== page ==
When Phineas Fletcher and his father, Abel, first see John Halifax, they are immediately struck with his honest face and behavior; although the boy is only fourteen years old and an orphan, he will accept help from no one. Instead, he prefers to make his own way, even though it means that he is always half-starved. Phineas is only sixteen years old and is disabled; he would have enjoyed having John for a companion, but Abel Fletcher, a wealthy Quaker, puts the boy to work in his tannery. Although Abel is a Christian and wants to help others, he knows that the boy will be better off if he helps himself. Then, too, there is a class distinction between Phineas and John that even Abel cannot entirely overlook.
Phineas and John become good friends; the orphan is the only friend Phineas ever loves as a brother. John rises rapidly in the tannery because of his honesty and his willingness to work at any job. He also has the ability to handle men, an ability ably proved when a hungry mob tries to burn down the Fletcher home and the mill that the Quaker owns. John arranges to have the workers get wheat for their families, and from then on, they are loyal to him through any crisis.
When they are in their early twenties, Phineas and John take a cottage in the country so that Phineas might have the advantage of the country air. While there, they meet a lovely girl, Ursula March, who took her dying father to the same spot. John is attracted to the modest girl from the beginning, but since she is a lady, he believes that he cannot tell her of his feelings. After the death of her father, it is learned that she is an heiress. She is therefore even more unattainable for John. When Ursula is told of John’s feelings for her, however, she, knowing his true character, is happy to marry him. Everyone is shocked but Phineas, and Ursula’s kinsman, a dissolute nobleman, refuses to give her her fortune. John will not go to court to claim the fortune as is his legal right as Ursula’s husband.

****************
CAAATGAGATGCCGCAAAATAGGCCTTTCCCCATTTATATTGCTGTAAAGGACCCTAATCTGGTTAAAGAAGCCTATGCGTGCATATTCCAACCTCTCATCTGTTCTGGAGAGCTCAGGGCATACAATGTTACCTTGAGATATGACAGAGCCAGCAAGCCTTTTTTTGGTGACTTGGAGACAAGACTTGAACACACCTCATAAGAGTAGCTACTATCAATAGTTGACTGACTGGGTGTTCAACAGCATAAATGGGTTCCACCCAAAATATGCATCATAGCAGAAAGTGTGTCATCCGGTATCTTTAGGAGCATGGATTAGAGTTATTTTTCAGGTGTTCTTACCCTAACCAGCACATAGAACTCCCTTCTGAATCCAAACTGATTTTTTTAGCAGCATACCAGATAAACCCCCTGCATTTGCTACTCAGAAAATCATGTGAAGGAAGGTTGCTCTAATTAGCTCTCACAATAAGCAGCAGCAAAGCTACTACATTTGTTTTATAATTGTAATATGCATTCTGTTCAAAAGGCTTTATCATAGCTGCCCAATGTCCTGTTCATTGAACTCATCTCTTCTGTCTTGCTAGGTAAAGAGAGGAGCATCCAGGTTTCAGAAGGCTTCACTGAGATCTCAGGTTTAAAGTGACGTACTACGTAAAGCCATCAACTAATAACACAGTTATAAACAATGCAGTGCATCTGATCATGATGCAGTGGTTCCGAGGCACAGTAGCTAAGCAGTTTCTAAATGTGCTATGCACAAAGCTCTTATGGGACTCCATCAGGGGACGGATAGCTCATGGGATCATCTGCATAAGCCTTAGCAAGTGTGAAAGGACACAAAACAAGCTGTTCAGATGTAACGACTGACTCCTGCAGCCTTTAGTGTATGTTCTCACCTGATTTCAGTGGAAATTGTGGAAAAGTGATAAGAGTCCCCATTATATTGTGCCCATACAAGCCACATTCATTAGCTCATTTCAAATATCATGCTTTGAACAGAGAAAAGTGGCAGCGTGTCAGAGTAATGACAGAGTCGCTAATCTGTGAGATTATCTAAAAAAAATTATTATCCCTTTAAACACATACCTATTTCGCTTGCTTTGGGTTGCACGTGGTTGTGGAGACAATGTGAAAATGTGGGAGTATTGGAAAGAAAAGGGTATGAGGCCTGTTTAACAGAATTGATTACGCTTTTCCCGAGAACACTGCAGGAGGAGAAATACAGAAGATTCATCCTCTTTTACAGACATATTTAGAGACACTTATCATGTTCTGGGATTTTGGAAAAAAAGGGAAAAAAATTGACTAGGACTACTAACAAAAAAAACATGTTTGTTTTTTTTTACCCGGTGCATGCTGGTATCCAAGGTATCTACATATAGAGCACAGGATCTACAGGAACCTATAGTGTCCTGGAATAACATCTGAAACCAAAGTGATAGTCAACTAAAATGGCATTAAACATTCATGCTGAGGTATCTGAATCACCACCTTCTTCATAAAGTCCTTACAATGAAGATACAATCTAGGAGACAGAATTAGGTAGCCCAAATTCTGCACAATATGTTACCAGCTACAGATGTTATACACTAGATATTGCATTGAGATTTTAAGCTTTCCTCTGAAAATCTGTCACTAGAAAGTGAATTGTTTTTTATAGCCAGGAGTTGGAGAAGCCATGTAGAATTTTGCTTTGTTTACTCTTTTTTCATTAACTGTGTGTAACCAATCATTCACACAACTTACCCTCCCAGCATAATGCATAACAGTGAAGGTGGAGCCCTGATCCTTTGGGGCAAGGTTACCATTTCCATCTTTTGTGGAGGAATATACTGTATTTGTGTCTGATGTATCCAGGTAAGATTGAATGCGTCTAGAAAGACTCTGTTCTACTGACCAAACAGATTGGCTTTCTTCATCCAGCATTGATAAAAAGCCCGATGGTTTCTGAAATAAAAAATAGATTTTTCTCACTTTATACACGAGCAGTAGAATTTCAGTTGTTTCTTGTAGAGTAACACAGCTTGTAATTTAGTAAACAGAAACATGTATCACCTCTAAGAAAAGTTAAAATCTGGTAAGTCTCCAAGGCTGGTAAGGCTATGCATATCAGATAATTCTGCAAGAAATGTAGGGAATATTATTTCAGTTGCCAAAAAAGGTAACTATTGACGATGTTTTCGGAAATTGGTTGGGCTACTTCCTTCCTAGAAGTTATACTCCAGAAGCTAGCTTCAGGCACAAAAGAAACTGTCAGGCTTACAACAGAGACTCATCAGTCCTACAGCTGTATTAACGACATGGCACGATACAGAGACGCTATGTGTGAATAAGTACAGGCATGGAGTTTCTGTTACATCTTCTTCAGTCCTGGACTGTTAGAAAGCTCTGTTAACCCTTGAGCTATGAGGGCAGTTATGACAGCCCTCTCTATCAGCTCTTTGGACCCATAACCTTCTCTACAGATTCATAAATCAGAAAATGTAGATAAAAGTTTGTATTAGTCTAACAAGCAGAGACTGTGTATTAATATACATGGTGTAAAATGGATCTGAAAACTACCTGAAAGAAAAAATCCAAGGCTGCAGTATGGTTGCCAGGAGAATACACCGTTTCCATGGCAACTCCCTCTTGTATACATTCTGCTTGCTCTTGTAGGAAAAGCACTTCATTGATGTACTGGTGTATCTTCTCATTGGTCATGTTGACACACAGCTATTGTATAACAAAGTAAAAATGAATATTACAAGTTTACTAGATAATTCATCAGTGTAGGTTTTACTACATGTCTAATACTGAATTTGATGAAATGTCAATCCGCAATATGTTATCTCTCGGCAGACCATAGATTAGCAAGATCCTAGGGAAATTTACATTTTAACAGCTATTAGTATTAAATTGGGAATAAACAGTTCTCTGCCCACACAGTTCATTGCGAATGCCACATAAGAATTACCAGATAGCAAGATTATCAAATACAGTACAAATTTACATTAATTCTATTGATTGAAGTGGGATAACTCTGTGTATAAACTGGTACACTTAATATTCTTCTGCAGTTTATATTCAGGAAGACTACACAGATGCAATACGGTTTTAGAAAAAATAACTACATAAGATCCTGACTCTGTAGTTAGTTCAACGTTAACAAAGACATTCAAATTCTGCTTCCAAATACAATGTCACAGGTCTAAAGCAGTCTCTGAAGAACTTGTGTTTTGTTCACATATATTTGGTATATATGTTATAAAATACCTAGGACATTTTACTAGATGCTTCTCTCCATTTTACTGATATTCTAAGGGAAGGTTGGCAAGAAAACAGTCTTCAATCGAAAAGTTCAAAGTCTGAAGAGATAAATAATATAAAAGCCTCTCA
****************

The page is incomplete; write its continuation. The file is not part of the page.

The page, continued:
After the death of Abel, Phineas lives with John and Ursula and their children, the oldest of whom, Muriel, is a lovely blind girl. Abel made John a partner in the tannery, but because John does not like the tanyard and it is losing money, he sells it and puts the money into the operation of the mill. Times are often hard during the next few years, but eventually, for political reasons, Ursula’s kinsman releases her fortune. After settling a large amount on his wife and children, John uses the rest to lease a new mill and expand his business interests. His hobby is a steam engine to turn the mill, and before long, he begins to be successful. The family moves to a new home in the country and lives many long...
(The entire section is 1107 words.)